Thursday, November 19, 2009
A while back I posted about an article in Haaretz that discussed Zohra El Fassia and the Koliphone/Zakiphon record labels. I was doing a little bit of searching in Hebrew today and came across the Hebrew version of the same article which included the above photo. Check out a very young looking Raymonde (who just performed in Essaouira) all the way to the right. You can also see the album covers of Jo Amar, Sami Elmaghribi (from the Ben Soussan LP - which I recently acquired) and Zohra El Fassia amongst others.
Tuesday, November 17, 2009
|Raymonde El Bidaouia, une légende hors pair!|
|La ''Perle orientale'' a enchanté le public du Festival andalousies atlantiques d'Essaouira.|
|Publié le : 05.11.2009 | 14h59|
For an English translation, click here.
P.S. I'm moving apartments but as soon as I am settled I will upload some great, old images of Raymonde from her classic Koliphone/Zakiphon LPs.
Tuesday, November 3, 2009
By Brett Kline (AFP) – 1 day ago
ESSAOUIRA, Morocco — A music festival bringing Jews and Muslims together in this windy, walled fishing port, long a crossroads of civilisation, is a step in breaking down political divides, says festival founder Andre Azoulay.
Azoulay, a high-profile businessman and advisor to Morocco's King Mohammed VI, who is a player in the Middle East peace process, is the driving force behind the Andalousies Atlantiques festival of Judeo-Arab music, whose sixth edition ended this weekend.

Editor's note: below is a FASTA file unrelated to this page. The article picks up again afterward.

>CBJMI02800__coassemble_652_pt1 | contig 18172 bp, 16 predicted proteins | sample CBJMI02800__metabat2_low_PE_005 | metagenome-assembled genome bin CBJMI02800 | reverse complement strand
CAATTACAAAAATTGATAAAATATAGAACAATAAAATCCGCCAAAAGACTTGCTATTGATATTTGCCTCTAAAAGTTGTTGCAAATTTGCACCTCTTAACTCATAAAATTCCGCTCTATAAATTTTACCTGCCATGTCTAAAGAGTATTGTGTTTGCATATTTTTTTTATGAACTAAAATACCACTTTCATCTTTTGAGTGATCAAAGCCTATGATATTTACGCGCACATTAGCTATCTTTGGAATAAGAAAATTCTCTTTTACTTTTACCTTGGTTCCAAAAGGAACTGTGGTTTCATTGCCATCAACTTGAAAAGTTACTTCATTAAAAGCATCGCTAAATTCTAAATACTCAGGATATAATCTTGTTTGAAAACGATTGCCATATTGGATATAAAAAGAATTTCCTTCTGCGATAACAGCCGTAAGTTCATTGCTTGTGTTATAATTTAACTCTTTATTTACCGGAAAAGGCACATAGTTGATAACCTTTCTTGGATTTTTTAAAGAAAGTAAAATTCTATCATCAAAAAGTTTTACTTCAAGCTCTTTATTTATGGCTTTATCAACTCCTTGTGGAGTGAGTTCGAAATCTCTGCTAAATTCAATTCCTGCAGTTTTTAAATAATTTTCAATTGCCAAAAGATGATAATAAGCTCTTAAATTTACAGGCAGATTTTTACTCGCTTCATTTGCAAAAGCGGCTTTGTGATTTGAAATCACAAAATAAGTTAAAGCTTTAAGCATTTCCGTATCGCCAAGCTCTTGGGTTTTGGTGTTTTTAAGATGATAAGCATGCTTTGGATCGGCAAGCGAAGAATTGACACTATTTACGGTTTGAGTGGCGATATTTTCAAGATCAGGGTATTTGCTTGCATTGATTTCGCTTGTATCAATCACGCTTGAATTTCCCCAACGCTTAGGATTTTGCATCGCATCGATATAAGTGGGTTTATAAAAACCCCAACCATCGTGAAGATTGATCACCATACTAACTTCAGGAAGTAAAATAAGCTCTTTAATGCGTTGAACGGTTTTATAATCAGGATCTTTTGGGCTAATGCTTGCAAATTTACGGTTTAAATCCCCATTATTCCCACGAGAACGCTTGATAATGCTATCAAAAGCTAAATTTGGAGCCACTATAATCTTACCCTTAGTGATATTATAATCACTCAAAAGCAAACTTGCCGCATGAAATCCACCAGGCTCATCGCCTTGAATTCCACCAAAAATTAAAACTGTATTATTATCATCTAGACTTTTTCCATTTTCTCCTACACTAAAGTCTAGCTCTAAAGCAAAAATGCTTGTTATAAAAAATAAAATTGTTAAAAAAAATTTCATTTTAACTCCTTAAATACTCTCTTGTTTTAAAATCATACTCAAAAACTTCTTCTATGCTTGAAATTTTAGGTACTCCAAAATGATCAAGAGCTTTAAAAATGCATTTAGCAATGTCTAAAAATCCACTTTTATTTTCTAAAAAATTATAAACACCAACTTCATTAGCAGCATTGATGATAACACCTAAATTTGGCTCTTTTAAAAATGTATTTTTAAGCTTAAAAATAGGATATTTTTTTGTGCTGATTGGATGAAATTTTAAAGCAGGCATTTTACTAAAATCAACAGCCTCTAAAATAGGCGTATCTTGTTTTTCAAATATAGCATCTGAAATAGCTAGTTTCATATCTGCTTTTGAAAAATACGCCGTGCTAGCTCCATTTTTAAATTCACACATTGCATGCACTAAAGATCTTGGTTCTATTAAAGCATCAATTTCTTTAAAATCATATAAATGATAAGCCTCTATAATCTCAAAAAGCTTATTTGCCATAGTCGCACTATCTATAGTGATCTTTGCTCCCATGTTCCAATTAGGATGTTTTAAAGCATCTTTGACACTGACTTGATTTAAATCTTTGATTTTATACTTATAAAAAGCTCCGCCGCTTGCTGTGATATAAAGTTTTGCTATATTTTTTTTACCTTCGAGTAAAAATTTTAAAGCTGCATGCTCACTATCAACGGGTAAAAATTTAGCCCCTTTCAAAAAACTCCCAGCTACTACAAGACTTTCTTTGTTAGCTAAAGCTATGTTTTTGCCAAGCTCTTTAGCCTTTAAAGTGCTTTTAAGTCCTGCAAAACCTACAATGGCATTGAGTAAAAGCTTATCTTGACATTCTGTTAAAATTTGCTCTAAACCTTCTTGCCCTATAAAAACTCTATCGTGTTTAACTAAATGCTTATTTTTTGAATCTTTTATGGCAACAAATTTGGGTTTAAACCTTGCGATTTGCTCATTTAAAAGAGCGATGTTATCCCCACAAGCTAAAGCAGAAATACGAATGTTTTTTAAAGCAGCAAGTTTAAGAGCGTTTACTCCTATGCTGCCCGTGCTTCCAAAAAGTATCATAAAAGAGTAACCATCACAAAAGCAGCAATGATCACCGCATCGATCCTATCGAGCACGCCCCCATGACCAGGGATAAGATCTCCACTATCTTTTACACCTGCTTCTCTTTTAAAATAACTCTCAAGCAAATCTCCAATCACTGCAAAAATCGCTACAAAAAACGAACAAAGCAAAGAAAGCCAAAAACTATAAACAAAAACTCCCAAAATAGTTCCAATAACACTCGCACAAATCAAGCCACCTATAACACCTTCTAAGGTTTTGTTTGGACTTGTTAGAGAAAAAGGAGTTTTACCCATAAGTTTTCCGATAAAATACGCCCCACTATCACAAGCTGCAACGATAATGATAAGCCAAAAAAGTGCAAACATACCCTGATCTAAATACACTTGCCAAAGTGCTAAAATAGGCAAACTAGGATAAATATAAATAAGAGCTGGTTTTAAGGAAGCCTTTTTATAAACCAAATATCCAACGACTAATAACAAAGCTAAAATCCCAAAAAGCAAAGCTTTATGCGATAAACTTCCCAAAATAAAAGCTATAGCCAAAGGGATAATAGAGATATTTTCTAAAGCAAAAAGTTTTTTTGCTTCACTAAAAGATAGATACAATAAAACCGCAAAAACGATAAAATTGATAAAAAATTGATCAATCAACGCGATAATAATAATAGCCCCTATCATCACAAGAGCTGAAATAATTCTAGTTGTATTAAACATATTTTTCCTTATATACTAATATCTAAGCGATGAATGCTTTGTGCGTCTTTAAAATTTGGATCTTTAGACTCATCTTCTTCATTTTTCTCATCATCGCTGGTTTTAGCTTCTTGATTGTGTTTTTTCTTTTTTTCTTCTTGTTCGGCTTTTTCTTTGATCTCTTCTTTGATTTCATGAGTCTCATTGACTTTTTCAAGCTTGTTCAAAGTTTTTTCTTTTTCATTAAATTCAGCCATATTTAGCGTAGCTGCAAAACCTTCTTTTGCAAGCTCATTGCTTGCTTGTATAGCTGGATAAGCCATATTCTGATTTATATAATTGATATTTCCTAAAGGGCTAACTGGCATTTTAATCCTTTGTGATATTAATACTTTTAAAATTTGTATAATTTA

"Essaouira throughout its entire history and its entire way of living was a synthesis between Muslims and Jews," Azoulay told AFP. "It was not something artificially constructed, it was natural."
"And this festival is a reconstruction of that reality as it was historically. It is not cosmetic, it is real."
The opening concert at the three-day fest improbably featured an 80-year-old singer-rabbi, Haim Louk, backed by a Moroccan band who drew thunderous applause from the audience -- people of all ages and social class, women wearing headscarves and others in western gear, tourists, foreigners, Jews and Arabs.
Azoulay grew up in the town, which then had a big Jewish community, and returned after a successful banking and communications career in France with the idea of reviving the local economy.
An obvious path was to turn the town into a cultural hub to reflect its past, and a number of festivals including the world's leading festival of pulsating Gnaoua (or Gnawa) music now take place in the town.
"The changes in the town have been tremendous," Azoulay said. "Twenty years ago there was no airport. The hotels here now employ hundreds of people."
Azoulay grew up in a building in the kasbah where a Jewish family lived on one floor and a Muslim family on the next.
"It was so normal that it was banal."
"When you see a concert such as Haim Louk, it is very moving," he said. "It is a reflection of what was and what is today in Morocco, and it is a step in the right direction in terms of our values.
"I would challenge anyone to take that social and cultural cohesiveness away from us, because of a political situation in which people are at odds with each other," he added.
Describing himself as spiritually Jewish, but also a Berber who is strongly influenced by Arab-Islamic history and culture, Azoulay said this meant he could enjoy Mahler, Um Kalthoum and Andalusian music.
"When people can sing and play together on stage in Hebrew and in Arabic, it is beyond symbolic, it is real. It is about reconciliation," he said.
"And when you see the standing ovation that a Moroccan Muslim public gave a Moroccan Jewish artist, you see maybe they could pay attention elsewhere."